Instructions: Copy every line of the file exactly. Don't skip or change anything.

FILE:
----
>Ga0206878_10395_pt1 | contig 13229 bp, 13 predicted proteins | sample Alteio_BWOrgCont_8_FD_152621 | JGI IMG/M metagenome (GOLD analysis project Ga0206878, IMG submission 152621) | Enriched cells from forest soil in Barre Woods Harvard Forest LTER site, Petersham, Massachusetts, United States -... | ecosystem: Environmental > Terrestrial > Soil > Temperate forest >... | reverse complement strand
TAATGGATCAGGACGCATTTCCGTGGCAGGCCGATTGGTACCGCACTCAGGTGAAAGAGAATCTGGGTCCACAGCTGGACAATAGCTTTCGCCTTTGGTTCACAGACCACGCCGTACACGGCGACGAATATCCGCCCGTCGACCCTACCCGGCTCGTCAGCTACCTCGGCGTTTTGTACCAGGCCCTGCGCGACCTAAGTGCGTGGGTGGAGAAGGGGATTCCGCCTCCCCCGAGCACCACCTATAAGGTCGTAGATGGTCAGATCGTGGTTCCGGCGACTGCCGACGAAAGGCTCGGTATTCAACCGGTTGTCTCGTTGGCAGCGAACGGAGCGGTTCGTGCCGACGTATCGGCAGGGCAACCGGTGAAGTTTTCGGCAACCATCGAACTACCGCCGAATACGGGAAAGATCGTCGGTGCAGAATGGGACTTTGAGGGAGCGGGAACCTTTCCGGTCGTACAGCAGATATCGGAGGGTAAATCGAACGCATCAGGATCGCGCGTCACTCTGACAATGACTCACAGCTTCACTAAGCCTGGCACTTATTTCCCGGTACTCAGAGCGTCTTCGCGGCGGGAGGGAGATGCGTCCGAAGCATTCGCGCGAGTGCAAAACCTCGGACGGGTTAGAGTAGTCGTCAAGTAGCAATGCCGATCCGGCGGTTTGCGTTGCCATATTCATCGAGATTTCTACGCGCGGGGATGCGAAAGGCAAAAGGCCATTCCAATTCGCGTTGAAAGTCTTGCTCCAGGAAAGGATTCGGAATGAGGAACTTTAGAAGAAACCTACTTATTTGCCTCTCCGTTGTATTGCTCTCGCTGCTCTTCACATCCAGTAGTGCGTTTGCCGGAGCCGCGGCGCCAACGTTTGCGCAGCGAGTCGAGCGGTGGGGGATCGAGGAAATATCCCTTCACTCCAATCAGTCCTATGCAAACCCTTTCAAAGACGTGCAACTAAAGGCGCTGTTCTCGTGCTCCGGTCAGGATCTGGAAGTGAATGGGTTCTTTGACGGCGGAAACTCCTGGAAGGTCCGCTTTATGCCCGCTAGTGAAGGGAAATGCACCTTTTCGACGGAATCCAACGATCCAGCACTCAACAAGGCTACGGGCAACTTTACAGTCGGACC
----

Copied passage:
>Ga0206878_10395_pt1 | contig 13229 bp, 13 predicted proteins | sample Alteio_BWOrgCont_8_FD_152621 | JGI IMG/M metagenome (GOLD analysis project Ga0206878, IMG submission 152621) | Enriched cells from forest soil in Barre Woods Harvard Forest LTER site, Petersham, Massachusetts, United States -... | ecosystem: Environmental > Terrestrial > Soil > Temperate forest >... | reverse complement strand
TAATGGATCAGGACGCATTTCCGTGGCAGGCCGATTGGTACCGCACTCAGGTGAAAGAGAATCTGGGTCCACAGCTGGACAATAGCTTTCGCCTTTGGTTCACAGACCACGCCGTACACGGCGACGAATATCCGCCCGTCGACCCTACCCGGCTCGTCAGCTACCTCGGCGTTTTGTACCAGGCCCTGCGCGACCTAAGTGCGTGGGTGGAGAAGGGGATTCCGCCTCCCCCGAGCACCACCTATAAGGTCGTAGATGGTCAGATCGTGGTTCCGGCGACTGCCGACGAAAGGCTCGGTATTCAACCGGTTGTCTCGTTGGCAGCGAACGGAGCGGTTCGTGCCGACGTATCGGCAGGGCAACCGGTGAAGTTTTCGGCAACCATCGAACTACCGCCGAATACGGGAAAGATCGTCGGTGCAGAATGGGACTTTGAGGGAGCGGGAACCTTTCCGGTCGTACAGCAGATATCGGAGGGTAAATCGAACGCATCAGGATCGCGCGTCACTCTGACAATGACTCACAGCTTCACTAAGCCTGGCACTTATTTCCCGGTACTCAGAGCGTCTTCGCGGCGGGAGGGAGATGCGTCCGAAGCATTCGCGCGAGTGCAAAACCTCGGACGGGTTAGAGTAGTCGTCAAGTAGCAATGCCGATCCGGCGGTTTGCGTTGCCATATTCATCGAGATTTCTACGCGCGGGGATGCGAAAGGCAAAAGGCCATTCCAATTCGCGTTGAAAGTCTTGCTCCAGGAAAGGATTCGGAATGAGGAACTTTAGAAGAAACCTACTTATTTGCCTCTCCGTTGTATTGCTCTCGCTGCTCTTCACATCCAGTAGTGCGTTTGCCGGAGCCGCGGCGCCAACGTTTGCGCAGCGAGTCGAGCGGTGGGGGATCGAGGAAATATCCCTTCACTCCAATCAGTCCTATGCAAACCCTTTCAAAGACGTGCAACTAAAGGCGCTGTTCTCGTGCTCCGGTCAGGATCTGGAAGTGAATGGGTTCTTTGACGGCGGAAACTCCTGGAAGGTCCGCTTTATGCCCGCTAGTGAAGGGAAATGCACCTTTTCGACGGAATCCAACGATCCAGCACTCAACAAGGCTACGGGCAACTTTACAGTCGGACC